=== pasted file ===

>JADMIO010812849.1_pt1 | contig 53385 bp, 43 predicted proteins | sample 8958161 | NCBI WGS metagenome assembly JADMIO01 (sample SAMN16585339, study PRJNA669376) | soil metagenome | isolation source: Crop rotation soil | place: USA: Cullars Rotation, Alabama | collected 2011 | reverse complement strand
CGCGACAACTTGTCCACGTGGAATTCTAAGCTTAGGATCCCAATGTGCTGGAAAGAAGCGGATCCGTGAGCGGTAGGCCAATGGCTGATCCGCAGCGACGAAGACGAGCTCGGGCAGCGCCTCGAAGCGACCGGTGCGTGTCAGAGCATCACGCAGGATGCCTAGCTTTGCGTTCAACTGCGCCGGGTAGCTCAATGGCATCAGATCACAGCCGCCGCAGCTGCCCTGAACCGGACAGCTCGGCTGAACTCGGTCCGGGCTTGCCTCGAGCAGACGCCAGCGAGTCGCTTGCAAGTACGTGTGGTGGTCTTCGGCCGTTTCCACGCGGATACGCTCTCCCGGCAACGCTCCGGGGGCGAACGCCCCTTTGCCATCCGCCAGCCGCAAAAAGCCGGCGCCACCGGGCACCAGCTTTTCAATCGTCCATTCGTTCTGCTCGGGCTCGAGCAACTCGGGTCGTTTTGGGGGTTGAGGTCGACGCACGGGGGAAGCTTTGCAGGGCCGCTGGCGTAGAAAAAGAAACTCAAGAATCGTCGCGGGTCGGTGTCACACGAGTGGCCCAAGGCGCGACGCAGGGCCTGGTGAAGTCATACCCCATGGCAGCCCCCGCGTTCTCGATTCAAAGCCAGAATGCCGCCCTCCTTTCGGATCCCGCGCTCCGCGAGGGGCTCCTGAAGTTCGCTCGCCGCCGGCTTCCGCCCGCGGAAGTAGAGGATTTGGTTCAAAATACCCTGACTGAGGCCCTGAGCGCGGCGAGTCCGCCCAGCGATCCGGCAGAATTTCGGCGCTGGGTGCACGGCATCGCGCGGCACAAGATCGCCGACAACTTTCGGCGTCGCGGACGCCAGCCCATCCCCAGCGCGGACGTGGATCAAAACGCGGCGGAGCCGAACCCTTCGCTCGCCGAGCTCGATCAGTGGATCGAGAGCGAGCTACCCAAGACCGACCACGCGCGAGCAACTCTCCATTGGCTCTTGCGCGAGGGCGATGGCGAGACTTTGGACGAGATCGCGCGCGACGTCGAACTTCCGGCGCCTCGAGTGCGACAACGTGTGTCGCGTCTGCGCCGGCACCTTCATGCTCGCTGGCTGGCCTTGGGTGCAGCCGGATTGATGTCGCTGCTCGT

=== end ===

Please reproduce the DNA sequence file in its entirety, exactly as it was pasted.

>JADMIO010812849.1_pt1 | contig 53385 bp, 43 predicted proteins | sample 8958161 | NCBI WGS metagenome assembly JADMIO01 (sample SAMN16585339, study PRJNA669376) | soil metagenome | isolation source: Crop rotation soil | place: USA: Cullars Rotation, Alabama | collected 2011 | reverse complement strand
CGCGACAACTTGTCCACGTGGAATTCTAAGCTTAGGATCCCAATGTGCTGGAAAGAAGCGGATCCGTGAGCGGTAGGCCAATGGCTGATCCGCAGCGACGAAGACGAGCTCGGGCAGCGCCTCGAAGCGACCGGTGCGTGTCAGAGCATCACGCAGGATGCCTAGCTTTGCGTTCAACTGCGCCGGGTAGCTCAATGGCATCAGATCACAGCCGCCGCAGCTGCCCTGAACCGGACAGCTCGGCTGAACTCGGTCCGGGCTTGCCTCGAGCAGACGCCAGCGAGTCGCTTGCAAGTACGTGTGGTGGTCTTCGGCCGTTTCCACGCGGATACGCTCTCCCGGCAACGCTCCGGGGGCGAACGCCCCTTTGCCATCCGCCAGCCGCAAAAAGCCGGCGCCACCGGGCACCAGCTTTTCAATCGTCCATTCGTTCTGCTCGGGCTCGAGCAACTCGGGTCGTTTTGGGGGTTGAGGTCGACGCACGGGGGAAGCTTTGCAGGGCCGCTGGCGTAGAAAAAGAAACTCAAGAATCGTCGCGGGTCGGTGTCACACGAGTGGCCCAAGGCGCGACGCAGGGCCTGGTGAAGTCATACCCCATGGCAGCCCCCGCGTTCTCGATTCAAAGCCAGAATGCCGCCCTCCTTTCGGATCCCGCGCTCCGCGAGGGGCTCCTGAAGTTCGCTCGCCGCCGGCTTCCGCCCGCGGAAGTAGAGGATTTGGTTCAAAATACCCTGACTGAGGCCCTGAGCGCGGCGAGTCCGCCCAGCGATCCGGCAGAATTTCGGCGCTGGGTGCACGGCATCGCGCGGCACAAGATCGCCGACAACTTTCGGCGTCGCGGACGCCAGCCCATCCCCAGCGCGGACGTGGATCAAAACGCGGCGGAGCCGAACCCTTCGCTCGCCGAGCTCGATCAGTGGATCGAGAGCGAGCTACCCAAGACCGACCACGCGCGAGCAACTCTCCATTGGCTCTTGCGCGAGGGCGATGGCGAGACTTTGGACGAGATCGCGCGCGACGTCGAACTTCCGGCGCCTCGAGTGCGACAACGTGTGTCGCGTCTGCGCCGGCACCTTCATGCTCGCTGGCTGGCCTTGGGTGCAGCCGGATTGATGTCGCTGCTCGT